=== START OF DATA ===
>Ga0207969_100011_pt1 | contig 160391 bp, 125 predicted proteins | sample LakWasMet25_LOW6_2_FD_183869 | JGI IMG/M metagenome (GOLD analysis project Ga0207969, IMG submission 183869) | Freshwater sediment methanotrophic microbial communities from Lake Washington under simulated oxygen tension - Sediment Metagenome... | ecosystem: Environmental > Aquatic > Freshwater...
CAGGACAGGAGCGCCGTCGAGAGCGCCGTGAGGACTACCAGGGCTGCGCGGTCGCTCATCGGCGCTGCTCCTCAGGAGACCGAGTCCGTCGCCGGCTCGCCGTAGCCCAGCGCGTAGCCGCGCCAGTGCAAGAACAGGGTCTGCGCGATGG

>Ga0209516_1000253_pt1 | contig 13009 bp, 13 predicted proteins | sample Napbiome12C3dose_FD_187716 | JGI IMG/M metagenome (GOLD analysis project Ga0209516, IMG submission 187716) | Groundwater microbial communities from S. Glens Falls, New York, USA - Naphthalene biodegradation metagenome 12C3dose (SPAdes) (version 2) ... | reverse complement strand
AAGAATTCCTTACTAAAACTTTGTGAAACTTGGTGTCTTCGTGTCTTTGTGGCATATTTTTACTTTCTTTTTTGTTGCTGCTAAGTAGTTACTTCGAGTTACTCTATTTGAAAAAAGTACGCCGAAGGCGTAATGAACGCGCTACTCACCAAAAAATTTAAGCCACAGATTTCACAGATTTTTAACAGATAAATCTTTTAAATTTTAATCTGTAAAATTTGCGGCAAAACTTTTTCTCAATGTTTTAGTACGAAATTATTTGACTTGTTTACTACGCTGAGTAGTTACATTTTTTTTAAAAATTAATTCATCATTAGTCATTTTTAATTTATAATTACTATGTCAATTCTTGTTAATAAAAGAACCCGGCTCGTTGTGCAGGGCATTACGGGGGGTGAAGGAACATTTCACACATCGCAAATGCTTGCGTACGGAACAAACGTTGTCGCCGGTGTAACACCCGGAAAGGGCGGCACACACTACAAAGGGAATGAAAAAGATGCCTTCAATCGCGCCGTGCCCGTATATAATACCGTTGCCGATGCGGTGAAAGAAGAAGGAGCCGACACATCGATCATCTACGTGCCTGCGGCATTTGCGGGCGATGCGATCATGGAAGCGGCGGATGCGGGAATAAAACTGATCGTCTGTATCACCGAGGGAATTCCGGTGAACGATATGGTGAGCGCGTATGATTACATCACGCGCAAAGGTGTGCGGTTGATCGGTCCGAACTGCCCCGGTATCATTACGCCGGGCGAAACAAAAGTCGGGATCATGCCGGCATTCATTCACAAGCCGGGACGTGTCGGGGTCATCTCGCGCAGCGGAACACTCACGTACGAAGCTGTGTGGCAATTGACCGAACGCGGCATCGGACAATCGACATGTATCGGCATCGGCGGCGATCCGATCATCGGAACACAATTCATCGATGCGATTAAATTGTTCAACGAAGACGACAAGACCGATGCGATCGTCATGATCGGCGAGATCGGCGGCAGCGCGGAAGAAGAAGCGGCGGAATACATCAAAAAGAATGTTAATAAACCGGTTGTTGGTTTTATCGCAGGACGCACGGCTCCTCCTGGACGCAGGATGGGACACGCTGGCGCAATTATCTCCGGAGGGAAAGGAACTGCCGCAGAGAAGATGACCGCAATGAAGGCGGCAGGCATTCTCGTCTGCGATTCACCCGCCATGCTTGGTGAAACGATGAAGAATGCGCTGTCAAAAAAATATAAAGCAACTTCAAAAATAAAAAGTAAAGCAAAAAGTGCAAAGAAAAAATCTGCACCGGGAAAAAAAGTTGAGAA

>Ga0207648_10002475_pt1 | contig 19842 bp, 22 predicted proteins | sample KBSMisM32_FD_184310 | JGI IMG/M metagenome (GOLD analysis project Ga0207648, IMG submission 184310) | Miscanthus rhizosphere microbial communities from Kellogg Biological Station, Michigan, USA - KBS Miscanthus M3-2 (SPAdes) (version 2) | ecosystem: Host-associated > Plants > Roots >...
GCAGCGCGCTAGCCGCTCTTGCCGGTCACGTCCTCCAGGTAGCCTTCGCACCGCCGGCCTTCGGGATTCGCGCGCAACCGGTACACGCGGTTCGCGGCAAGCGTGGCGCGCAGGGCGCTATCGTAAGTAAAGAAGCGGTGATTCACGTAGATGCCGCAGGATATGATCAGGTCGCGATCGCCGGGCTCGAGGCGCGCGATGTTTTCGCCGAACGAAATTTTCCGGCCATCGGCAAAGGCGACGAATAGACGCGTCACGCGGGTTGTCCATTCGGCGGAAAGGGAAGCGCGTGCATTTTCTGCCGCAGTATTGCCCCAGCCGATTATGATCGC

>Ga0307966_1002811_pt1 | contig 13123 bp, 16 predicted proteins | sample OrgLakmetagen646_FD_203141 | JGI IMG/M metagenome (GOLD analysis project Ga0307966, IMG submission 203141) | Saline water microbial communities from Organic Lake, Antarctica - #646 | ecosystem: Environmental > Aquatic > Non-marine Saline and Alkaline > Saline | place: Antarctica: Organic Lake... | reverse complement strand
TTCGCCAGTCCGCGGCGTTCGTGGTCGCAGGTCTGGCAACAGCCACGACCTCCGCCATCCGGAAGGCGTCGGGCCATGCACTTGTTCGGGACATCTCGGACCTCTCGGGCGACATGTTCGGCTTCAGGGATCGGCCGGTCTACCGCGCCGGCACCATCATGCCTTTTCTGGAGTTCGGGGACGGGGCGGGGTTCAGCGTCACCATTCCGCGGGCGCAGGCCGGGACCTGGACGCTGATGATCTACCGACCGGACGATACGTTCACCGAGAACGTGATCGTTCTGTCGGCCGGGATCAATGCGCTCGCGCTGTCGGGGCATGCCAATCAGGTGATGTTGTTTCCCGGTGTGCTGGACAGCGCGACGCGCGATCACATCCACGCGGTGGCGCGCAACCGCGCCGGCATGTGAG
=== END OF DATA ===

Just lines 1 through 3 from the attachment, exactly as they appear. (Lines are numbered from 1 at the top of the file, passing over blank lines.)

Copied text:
>Ga0207969_100011_pt1 | contig 160391 bp, 125 predicted proteins | sample LakWasMet25_LOW6_2_FD_183869 | JGI IMG/M metagenome (GOLD analysis project Ga0207969, IMG submission 183869) | Freshwater sediment methanotrophic microbial communities from Lake Washington under simulated oxygen tension - Sediment Metagenome... | ecosystem: Environmental > Aquatic > Freshwater...
CAGGACAGGAGCGCCGTCGAGAGCGCCGTGAGGACTACCAGGGCTGCGCGGTCGCTCATCGGCGCTGCTCCTCAGGAGACCGAGTCCGTCGCCGGCTCGCCGTAGCCCAGCGCGTAGCCGCGCCAGTGCAAGAACAGGGTCTGCGCGATGG

>Ga0209516_1000253_pt1 | contig 13009 bp, 13 predicted proteins | sample Napbiome12C3dose_FD_187716 | JGI IMG/M metagenome (GOLD analysis project Ga0209516, IMG submission 187716) | Groundwater microbial communities from S. Glens Falls, New York, USA - Naphthalene biodegradation metagenome 12C3dose (SPAdes) (version 2) ... | reverse complement strand